"I played golf for the first time twenty-seven years ago at the Greater Hartford Open pro-am, about an hour after picking up my first set of clubs. Talk about being a beginner—Spalding, one of my sponsors at the time, had to ship a set to the course so I'd have something to play with. But before long I was making good contact. On one hole that day, I knocked my approach shot ten feet from the pin. I looked at my pro-am partner Roger Maltbie like, 'Beat that if you can.' Roger stuck his approach to three feet and put me in my place. Those pros really are good."
"I didn't play much before 1987, the year I retired from the NBA. I was thirty-seven at the time, and certain that I was going to become a scratch player. Little did I know that I'd have to give up the day job, sacrifice the family and play 365 days a year to do it. I couldn't sacrifice that much, but I have managed to improve over the years, thanks partly to advice from some of the best players in the world."
"Once at the Pebble Beach National Pro-Am I hit a shot into a patch of ice plant. I had no idea what ice plant was, but my ball was sitting up in it, looking fine. Craig Stadler said, 'Take a drop.' Instead I swung at the ball, and both my wrists just absolutely wrenched. I had two thoughts: 'I'm glad I'm no longer playing basketball,' and 'I'd better listen to this guy.'"
"I moved to Florida in 1997. I had found myself sitting in a 12,000-square-foot house in suburban Philadelphia at age forty-seven—the nest starting to empty, more staff in the house than residents—and I said, 'You know what?I'm tired of these winters.' And that's when John Gabriel called. John is the general manager of the Orlando Magic. The Magic had just fired their coach, Brian Hill. Shaquille O'Neal had left for Los Angeles, and the team was looking to add some credibility to the organization. I had owned a few apartments in Florida, and now the arrows started pointing to my moving there full-time. I knew I'd get to play more golf, and I also knew that everyone in my Rolodex went to Orlando at least once a year. So I kept a condominium in Philadelphia and took my current job as executive vice president of the Magic."
"In my early days down here I would take three-day vacations at the Adios Club in Coconut Creek, and those weekends really added to my passion for the sport. Steve Wynn played there, and so did Payne Stewart. Now, I used to put a lot of spin on basketballs, and it's the same on the course—I tend to cut the ball. Payne was always trying to get me to roll my right hand over. He'd demonstrate for me, swinging a wedge and then, right at the moment of impact, letting the club fly out onto the range. That wedge would helicopter through the air while Payne's voice rose up into that Missouri-accented squeak of his, and he'd say, 'Julius, I'm tellin' you, you've got to throw that sucka!'"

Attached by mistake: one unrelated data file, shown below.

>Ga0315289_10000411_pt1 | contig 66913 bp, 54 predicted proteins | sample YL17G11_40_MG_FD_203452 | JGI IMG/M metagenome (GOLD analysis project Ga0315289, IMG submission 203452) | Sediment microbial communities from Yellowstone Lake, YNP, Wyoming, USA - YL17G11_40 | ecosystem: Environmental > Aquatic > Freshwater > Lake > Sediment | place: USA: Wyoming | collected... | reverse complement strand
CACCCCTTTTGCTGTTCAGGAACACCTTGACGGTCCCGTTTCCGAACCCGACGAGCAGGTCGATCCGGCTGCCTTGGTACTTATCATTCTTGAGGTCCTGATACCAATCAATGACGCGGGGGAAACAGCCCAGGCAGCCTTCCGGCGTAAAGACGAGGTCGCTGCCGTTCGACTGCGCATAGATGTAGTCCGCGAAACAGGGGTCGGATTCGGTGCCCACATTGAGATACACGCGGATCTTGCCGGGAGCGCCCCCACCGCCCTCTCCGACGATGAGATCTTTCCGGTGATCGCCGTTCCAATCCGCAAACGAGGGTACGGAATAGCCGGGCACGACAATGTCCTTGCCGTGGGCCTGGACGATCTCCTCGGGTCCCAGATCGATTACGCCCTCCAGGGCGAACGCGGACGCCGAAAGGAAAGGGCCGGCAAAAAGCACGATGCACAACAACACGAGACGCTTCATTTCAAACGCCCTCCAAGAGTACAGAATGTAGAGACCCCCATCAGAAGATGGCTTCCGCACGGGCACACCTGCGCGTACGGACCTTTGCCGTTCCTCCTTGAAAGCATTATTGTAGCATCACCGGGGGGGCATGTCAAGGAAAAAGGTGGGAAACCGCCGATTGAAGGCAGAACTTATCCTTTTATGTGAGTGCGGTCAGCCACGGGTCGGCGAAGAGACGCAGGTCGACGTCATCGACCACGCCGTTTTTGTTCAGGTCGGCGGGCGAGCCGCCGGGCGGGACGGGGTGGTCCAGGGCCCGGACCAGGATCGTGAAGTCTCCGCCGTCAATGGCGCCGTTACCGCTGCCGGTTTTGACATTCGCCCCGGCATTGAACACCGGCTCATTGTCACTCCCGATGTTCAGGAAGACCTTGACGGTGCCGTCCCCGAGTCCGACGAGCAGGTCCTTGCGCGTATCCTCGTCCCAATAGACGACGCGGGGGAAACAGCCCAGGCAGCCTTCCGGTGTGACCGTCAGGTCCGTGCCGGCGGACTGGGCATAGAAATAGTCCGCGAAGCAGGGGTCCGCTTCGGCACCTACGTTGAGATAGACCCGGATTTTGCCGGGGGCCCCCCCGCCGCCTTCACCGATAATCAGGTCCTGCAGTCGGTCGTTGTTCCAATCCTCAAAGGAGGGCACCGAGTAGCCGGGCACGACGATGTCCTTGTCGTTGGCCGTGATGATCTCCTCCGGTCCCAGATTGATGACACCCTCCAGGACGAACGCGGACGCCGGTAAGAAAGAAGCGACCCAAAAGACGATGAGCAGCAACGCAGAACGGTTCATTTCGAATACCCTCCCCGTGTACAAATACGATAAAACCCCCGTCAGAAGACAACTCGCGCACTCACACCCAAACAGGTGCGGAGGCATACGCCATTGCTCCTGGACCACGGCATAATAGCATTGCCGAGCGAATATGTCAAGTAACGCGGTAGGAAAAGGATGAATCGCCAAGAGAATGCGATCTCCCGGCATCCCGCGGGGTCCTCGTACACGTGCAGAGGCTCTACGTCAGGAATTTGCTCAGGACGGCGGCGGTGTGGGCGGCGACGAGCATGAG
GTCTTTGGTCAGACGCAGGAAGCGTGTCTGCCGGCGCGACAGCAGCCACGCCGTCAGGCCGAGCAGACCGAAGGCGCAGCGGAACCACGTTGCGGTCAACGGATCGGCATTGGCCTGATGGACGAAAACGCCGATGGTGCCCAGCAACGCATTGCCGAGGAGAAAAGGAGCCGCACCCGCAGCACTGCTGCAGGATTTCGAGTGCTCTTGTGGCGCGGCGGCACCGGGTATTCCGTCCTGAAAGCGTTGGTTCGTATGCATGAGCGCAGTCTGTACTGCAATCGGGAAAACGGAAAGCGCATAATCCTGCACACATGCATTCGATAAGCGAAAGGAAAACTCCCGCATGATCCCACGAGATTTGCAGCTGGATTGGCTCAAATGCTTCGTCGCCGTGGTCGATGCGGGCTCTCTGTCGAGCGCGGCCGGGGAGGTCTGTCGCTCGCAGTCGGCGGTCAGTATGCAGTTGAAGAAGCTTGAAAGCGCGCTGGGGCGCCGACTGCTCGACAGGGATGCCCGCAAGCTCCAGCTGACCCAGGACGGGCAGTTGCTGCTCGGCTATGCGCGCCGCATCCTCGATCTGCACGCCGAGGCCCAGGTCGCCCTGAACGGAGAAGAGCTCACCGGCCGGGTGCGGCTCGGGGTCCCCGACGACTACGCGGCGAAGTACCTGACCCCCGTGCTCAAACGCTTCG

"These days I'm just trying to hold on to the club. Last December I had surgery on my right middle finger. Over the years all my dunks and finger rolls had damaged the tendons and ligaments in there. The finger still isn't right—I'll swing a five-iron easily to hit the ball 150 yards—but that just makes the game more challenging."
"Golf's not only about the score, anyway. For one thing, the game has kept me close to my old high-school teammates from Long Island, the Roosevelt Roughriders. We had our latest golf get-together at Hilton Head last year. We're inclusive—a couple of girls from our class came, too. Golf has also helped me in my career after basketball. I serve on the boards of several public companies, and many of those situations came directly out of golf outings. At a tournament hosted by Vince Gill, I was paired with Keith Bailey, the former chairman and CEO of the Williams Companies. Now I'm on the board at Williams Communications. That sort of thing has happened dozens of times. I love basketball and I'll always follow the game—it was great to see Byron Scott and my old Nets go to the Finals last year—but without golf, I'm not sure where I might be now."
Dr. J's New Move Scorecard: ANALYSIS BY CLAUDE HARMON III
With his height, Erving may always have trouble getting his arms and legs to work together. His setup (1) is fine. His grip is strong, due to the size of his hands; this can cause the hands to be too active, leading to hooks or pulls. His take-away (2) is steep, leading his right knee to lock at the top (3). His body is passive on the downswing (4), his hands working hard to control the club. He keeps his head down nicely (5) and finishes well (6). If he flexed his right knee more, the Doctor could inject more hip rotation into his downswing for a less handsy, more arms-and-body swing.
HANDICAP: 13—same as the number of wraps he puts on his grips to accommodate his large hands
BEST SCORE: 77 at the Country Club of Mt. Dora, near Orlando
CLUBS: Hogan Apex irons, prototype 10.5-degree forged titanium driver, Pal Joey four-wood, Nova Stand-Up putter
BALL: Titleist NXT
MEMBERSHIP: Lake Nona Golf & Country Club in Orlando; Squires Golf Club in Ambler, Pennsylvania